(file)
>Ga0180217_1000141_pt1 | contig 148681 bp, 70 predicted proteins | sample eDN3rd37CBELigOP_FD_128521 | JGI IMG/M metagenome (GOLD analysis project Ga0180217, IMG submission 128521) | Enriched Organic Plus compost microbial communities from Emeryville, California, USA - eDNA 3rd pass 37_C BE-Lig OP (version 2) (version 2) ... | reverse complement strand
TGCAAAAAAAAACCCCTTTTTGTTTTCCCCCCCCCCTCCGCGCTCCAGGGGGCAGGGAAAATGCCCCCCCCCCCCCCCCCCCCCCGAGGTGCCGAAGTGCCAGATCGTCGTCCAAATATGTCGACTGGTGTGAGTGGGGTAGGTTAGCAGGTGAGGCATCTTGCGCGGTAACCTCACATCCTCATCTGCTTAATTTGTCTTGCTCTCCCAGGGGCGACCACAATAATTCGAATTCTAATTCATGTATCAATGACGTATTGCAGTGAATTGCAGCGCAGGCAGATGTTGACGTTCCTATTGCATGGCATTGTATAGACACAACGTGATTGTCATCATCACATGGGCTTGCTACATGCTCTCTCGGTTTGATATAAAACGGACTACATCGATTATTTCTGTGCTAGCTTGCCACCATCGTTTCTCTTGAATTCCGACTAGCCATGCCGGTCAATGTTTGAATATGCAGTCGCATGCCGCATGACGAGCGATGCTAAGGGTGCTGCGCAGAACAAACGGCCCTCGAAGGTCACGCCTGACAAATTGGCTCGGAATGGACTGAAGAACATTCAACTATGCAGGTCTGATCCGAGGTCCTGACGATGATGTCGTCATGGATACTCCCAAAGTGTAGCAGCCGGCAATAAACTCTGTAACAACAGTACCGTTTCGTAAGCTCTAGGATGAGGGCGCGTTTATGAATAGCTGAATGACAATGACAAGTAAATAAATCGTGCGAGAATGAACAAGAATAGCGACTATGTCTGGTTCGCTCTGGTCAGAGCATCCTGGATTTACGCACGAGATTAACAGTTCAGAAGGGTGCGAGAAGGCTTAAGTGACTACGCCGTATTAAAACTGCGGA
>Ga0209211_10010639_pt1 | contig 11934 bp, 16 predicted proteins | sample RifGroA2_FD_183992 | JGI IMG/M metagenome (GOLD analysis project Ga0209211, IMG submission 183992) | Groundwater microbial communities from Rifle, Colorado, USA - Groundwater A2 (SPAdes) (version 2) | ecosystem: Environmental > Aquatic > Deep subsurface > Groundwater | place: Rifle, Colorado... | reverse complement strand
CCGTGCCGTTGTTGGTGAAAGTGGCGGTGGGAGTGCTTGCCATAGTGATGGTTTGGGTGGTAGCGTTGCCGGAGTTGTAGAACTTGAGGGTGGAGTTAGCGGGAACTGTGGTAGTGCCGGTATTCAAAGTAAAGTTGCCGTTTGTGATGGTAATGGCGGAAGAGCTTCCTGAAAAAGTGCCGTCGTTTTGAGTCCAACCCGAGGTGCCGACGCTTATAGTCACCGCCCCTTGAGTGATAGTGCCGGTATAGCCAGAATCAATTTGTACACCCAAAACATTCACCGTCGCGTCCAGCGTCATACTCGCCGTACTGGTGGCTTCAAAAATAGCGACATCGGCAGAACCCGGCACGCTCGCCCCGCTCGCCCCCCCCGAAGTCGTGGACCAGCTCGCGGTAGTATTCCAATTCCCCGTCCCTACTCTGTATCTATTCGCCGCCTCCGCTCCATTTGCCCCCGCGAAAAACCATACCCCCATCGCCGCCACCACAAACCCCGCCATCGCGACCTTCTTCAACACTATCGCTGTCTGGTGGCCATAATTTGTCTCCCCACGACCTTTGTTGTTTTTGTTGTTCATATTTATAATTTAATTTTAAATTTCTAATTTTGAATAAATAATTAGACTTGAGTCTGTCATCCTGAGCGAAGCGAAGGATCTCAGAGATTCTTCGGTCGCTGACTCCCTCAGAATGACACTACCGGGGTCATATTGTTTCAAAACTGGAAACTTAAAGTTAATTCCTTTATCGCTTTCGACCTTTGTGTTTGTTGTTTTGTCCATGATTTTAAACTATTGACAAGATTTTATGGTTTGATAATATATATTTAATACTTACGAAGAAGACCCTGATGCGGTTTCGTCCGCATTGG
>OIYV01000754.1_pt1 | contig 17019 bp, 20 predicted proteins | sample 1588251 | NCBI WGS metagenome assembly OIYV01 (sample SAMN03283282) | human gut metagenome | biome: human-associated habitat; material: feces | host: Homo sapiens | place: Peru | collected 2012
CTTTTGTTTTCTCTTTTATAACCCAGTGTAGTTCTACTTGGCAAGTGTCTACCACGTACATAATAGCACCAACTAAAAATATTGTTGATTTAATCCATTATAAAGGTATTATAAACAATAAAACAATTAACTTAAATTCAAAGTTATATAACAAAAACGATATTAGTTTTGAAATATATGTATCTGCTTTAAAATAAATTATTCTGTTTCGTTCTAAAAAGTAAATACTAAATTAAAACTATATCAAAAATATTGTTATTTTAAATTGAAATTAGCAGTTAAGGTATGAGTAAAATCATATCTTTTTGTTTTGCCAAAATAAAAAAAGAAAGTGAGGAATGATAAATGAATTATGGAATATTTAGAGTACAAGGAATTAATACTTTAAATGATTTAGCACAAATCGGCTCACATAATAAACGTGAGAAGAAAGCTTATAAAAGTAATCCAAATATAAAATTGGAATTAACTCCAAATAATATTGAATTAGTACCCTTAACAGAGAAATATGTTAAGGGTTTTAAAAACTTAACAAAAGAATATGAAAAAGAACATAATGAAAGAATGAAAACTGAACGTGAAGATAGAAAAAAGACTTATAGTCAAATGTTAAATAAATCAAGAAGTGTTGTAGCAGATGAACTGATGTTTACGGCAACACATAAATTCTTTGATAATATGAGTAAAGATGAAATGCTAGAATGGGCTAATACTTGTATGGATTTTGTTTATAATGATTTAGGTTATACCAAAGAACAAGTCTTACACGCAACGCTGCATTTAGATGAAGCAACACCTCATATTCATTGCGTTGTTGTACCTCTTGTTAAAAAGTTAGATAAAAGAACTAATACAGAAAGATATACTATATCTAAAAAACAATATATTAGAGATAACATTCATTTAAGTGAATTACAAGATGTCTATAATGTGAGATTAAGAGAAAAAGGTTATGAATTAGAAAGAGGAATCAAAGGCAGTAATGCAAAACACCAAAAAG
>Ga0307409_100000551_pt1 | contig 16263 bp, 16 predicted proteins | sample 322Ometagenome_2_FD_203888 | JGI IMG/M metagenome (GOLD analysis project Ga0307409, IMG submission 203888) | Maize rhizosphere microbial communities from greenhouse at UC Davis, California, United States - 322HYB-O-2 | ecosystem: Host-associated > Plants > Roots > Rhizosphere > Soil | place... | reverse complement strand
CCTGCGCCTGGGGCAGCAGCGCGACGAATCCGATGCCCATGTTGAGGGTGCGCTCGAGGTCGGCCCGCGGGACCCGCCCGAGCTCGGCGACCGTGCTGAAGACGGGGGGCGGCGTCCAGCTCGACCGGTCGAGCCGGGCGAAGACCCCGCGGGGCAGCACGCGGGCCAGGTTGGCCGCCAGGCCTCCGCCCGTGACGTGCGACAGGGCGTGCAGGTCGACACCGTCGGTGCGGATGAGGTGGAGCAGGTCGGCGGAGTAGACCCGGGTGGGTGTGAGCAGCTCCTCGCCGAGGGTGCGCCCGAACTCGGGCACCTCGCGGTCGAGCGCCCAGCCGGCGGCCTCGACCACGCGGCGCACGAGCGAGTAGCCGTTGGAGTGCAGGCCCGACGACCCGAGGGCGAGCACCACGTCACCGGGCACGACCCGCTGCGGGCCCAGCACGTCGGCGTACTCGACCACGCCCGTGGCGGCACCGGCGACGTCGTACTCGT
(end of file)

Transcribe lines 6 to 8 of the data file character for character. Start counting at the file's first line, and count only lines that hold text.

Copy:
CTTTTGTTTTCTCTTTTATAACCCAGTGTAGTTCTACTTGGCAAGTGTCTACCACGTACATAATAGCACCAACTAAAAATATTGTTGATTTAATCCATTATAAAGGTATTATAAACAATAAAACAATTAACTTAAATTCAAAGTTATATAACAAAAACGATATTAGTTTTGAAATATATGTATCTGCTTTAAAATAAATTATTCTGTTTCGTTCTAAAAAGTAAATACTAAATTAAAACTATATCAAAAATATTGTTATTTTAAATTGAAATTAGCAGTTAAGGTATGAGTAAAATCATATCTTTTTGTTTTGCCAAAATAAAAAAAGAAAGTGAGGAATGATAAATGAATTATGGAATATTTAGAGTACAAGGAATTAATACTTTAAATGATTTAGCACAAATCGGCTCACATAATAAACGTGAGAAGAAAGCTTATAAAAGTAATCCAAATATAAAATTGGAATTAACTCCAAATAATATTGAATTAGTACCCTTAACAGAGAAATATGTTAAGGGTTTTAAAAACTTAACAAAAGAATATGAAAAAGAACATAATGAAAGAATGAAAACTGAACGTGAAGATAGAAAAAAGACTTATAGTCAAATGTTAAATAAATCAAGAAGTGTTGTAGCAGATGAACTGATGTTTACGGCAACACATAAATTCTTTGATAATATGAGTAAAGATGAAATGCTAGAATGGGCTAATACTTGTATGGATTTTGTTTATAATGATTTAGGTTATACCAAAGAACAAGTCTTACACGCAACGCTGCATTTAGATGAAGCAACACCTCATATTCATTGCGTTGTTGTACCTCTTGTTAAAAAGTTAGATAAAAGAACTAATACAGAAAGATATACTATATCTAAAAAACAATATATTAGAGATAACATTCATTTAAGTGAATTACAAGATGTCTATAATGTGAGATTAAGAGAAAAAGGTTATGAATTAGAAAGAGGAATCAAAGGCAGTAATGCAAAACACCAAAAAG
>Ga0307409_100000551_pt1 | contig 16263 bp, 16 predicted proteins | sample 322Ometagenome_2_FD_203888 | JGI IMG/M metagenome (GOLD analysis project Ga0307409, IMG submission 203888) | Maize rhizosphere microbial communities from greenhouse at UC Davis, California, United States - 322HYB-O-2 | ecosystem: Host-associated > Plants > Roots > Rhizosphere > Soil | place... | reverse complement strand
CCTGCGCCTGGGGCAGCAGCGCGACGAATCCGATGCCCATGTTGAGGGTGCGCTCGAGGTCGGCCCGCGGGACCCGCCCGAGCTCGGCGACCGTGCTGAAGACGGGGGGCGGCGTCCAGCTCGACCGGTCGAGCCGGGCGAAGACCCCGCGGGGCAGCACGCGGGCCAGGTTGGCCGCCAGGCCTCCGCCCGTGACGTGCGACAGGGCGTGCAGGTCGACACCGTCGGTGCGGATGAGGTGGAGCAGGTCGGCGGAGTAGACCCGGGTGGGTGTGAGCAGCTCCTCGCCGAGGGTGCGCCCGAACTCGGGCACCTCGCGGTCGAGCGCCCAGCCGGCGGCCTCGACCACGCGGCGCACGAGCGAGTAGCCGTTGGAGTGCAGGCCCGACGACCCGAGGGCGAGCACCACGTCACCGGGCACGACCCGCTGCGGGCCCAGCACGTCGGCGTACTCGACCACGCCCGTGGCGGCACCGGCGACGTCGTACTCGT